Thursday brought a whole new day of adventures for Deirdre, Desi and I. We enjoyed our breakfast at the guest house then climbed in the car and drove to the Parliament Buildings, “the house on the hill” as it were, at Stormont. Deirdre had made all of the arrangements ahead of time for us to meet with one of Northern Ireland’s Parliament members (MLA), Paul Frew at 10 o’clock and get a personalized tour! That’s like saying we had a meeting with the Senator of Oregon in Washington D.C. This was a big deal!
We walked into the revolving front door and entered into a beautifully italian marbled corridor with a colorful ceiling.
The paint on the ceiling is the original paint from 1932. The Italian artist guaranteed that it would last forever and so far so good! 84 years later and it looks like it was painted yesterday!
Paul Frew wasn’t able to join us as expected. He had some important appointments to keep so we were given the tour by another guy that was quite entertaining and very knowledgeable. He escorted us into the Assembly room, instructed us to take a seat in the members chairs and proceeded to explain what each person did, what roles they played and explained their whole democratic system. Very interesting indeed!
He also explained that the entire building’s architecture and furnishings reflect a lot of symbolism throughout. For instance, because there are 6 counties in Northern Ireland, the number 6 is used everywhere 6 columns in the Assembly hall, 6-pointed stars in the railings of the staircase and the Flax flower is also incorporated because it is such an important flower to the Irish because flax is what linen is made out of! Below in the carpeting, and motifs on the woodwork are just a couple of examples.
After Paul was done with his “official duties,” he was able to join us and then he took us into the Senate where a committee was holding session so we could watch that in action, and see all the original paintings and furnishings in the “Red Room.” Very impressive and very fancy!
The Blue room in the Assembly had suffered a fire some years back so it was all rather new, but the Senate had all the old Victorian furnishing complete with linen wallpaper and original velvet curtains and wooden benches used by the Senators.
Paul invited us for “tea” in the private lounge used by the MLA and we had such a great discussion about family history, genealogy and the Frews! It was really great! He had to get back to work and so we said our goodbyes. What a treat it was to experience and tour Stormont and get to know Paul. What a great guy!
We climbed in the car and headed back down the road to the bottom of the hill, turned right and headed back to the town centre of Belfast off in the distance.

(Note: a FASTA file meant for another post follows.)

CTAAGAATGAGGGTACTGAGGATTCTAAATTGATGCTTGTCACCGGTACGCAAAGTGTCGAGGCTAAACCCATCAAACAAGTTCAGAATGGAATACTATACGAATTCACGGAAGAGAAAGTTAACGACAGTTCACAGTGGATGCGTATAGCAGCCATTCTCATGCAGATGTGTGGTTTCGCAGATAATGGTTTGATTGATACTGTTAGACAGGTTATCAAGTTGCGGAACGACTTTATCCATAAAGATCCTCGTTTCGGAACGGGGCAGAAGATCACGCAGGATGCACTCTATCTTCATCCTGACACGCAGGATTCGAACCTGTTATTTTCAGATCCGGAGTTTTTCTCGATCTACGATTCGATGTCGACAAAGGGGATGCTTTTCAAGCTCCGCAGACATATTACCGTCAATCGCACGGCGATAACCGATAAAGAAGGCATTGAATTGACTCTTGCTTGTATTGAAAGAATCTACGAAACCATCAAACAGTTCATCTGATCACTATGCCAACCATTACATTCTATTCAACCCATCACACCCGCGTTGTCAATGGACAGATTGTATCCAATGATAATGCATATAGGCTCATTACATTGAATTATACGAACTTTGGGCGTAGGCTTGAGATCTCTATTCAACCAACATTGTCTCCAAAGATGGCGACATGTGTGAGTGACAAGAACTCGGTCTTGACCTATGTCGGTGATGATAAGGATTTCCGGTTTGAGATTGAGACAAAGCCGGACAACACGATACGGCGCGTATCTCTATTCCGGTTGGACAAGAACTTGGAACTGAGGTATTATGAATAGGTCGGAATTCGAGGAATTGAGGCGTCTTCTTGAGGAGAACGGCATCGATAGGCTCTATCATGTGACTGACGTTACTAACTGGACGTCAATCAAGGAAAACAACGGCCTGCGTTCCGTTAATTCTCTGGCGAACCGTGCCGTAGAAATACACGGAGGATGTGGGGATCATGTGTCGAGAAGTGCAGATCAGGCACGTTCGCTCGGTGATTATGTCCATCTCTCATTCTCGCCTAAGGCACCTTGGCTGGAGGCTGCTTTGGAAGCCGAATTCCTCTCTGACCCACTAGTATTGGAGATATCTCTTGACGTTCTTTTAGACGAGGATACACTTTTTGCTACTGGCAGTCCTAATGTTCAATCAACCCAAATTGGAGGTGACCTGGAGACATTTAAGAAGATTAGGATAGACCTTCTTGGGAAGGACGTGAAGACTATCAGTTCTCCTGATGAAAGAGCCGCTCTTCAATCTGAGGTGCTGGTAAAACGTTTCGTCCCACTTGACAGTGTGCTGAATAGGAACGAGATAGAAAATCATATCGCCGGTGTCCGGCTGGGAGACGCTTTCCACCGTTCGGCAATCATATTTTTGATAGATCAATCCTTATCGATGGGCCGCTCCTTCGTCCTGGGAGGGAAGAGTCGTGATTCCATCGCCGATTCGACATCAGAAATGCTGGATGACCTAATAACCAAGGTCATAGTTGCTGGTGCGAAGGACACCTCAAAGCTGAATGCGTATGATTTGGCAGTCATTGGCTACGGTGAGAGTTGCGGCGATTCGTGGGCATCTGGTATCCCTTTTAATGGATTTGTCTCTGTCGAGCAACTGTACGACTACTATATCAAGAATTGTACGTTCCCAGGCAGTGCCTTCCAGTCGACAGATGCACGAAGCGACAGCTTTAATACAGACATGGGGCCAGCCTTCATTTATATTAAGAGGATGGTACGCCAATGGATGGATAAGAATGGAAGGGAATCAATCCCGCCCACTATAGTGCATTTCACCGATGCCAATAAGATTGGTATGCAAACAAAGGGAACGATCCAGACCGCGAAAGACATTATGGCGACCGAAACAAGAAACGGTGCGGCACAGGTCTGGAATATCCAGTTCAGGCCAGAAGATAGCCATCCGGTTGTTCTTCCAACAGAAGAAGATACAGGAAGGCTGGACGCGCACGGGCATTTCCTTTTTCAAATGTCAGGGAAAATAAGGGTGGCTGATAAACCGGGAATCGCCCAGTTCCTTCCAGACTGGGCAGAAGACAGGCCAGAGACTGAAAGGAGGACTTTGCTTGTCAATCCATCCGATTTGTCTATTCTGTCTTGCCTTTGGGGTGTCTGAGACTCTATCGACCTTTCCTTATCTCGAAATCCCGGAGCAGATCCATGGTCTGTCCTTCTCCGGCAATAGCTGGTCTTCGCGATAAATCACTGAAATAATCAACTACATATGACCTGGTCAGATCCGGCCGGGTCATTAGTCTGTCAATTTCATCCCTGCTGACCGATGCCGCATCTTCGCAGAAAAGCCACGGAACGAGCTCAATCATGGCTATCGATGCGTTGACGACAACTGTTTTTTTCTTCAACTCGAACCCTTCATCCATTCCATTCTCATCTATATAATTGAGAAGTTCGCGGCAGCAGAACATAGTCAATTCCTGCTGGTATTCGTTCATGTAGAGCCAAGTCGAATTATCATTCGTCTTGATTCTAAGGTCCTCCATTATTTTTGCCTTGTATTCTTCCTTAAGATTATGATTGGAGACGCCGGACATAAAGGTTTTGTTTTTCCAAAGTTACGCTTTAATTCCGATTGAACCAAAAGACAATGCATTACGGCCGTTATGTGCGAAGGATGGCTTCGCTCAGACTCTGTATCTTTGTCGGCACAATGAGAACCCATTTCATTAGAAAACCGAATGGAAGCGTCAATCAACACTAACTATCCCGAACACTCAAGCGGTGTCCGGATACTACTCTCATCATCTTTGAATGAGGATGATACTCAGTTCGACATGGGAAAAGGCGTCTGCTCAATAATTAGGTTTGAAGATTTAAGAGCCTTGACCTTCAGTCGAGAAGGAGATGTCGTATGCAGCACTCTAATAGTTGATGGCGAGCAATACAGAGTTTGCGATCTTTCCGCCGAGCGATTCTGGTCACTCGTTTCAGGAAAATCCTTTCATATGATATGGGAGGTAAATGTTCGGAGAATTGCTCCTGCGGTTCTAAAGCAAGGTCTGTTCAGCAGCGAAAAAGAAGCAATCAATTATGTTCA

After a bite to eat at a little outside cafe our next stop was Friar’s Bush Graveyard in the Queen’s Quarter, just south of the college, the Botanic Garden and bordering the Ulster Museum (which we never did find time to visit)…
A very nice tour guide by the name of Adrian, met us at the front gates and our tour began. She is a gardener at the Botanic Garden and volunteers her time to give private tours at the old graveyard. She knows so much about the graveyard. We spent at least 2 hours there with her. It was amazing!
This particular section of the garden held great intrigue for me. My oldest known Frew relative, my 3rd great grandfather, John Frew, died in 1832 soon after his retirement from the military. He was in Belfast when he died of Cholera during the outbreak of the epidemic in the 1800s. This plot, called Plaguey Hill is very possibly the final resting place of John. Unfortunately, there were no records kept of the hundreds of bodies that were interred in a mass grave on this spot. Later, when other epidemics broke out, more bodies were added to this common ground burial spot. We haven’t been able to prove that he is buried here, and I had hoped to get some clues, but to no avail. Adrian did give me some other clues to follow up on when I get home, however, so all is not lost.
Just the same, I picked some nearby wildflowers and placed them on the area where he might have been buried in honour of him…
Adrian took us around to a few more significant grave sites and told us all about them.
It was an absolutely wonderful tour and we really enjoyed getting to know Adrian, the gardener, and volunteer tour guide.
We had a very full day. We spent the rest of the evening just chilling at the guest house eating junk food snacks and having a bit of girl time!
We needed to get rested up because we had yet one more day in Belfast together and we were headed to PRONI (Public Records of Northern Ireland) and the Titanic Experience! You’re going to love it!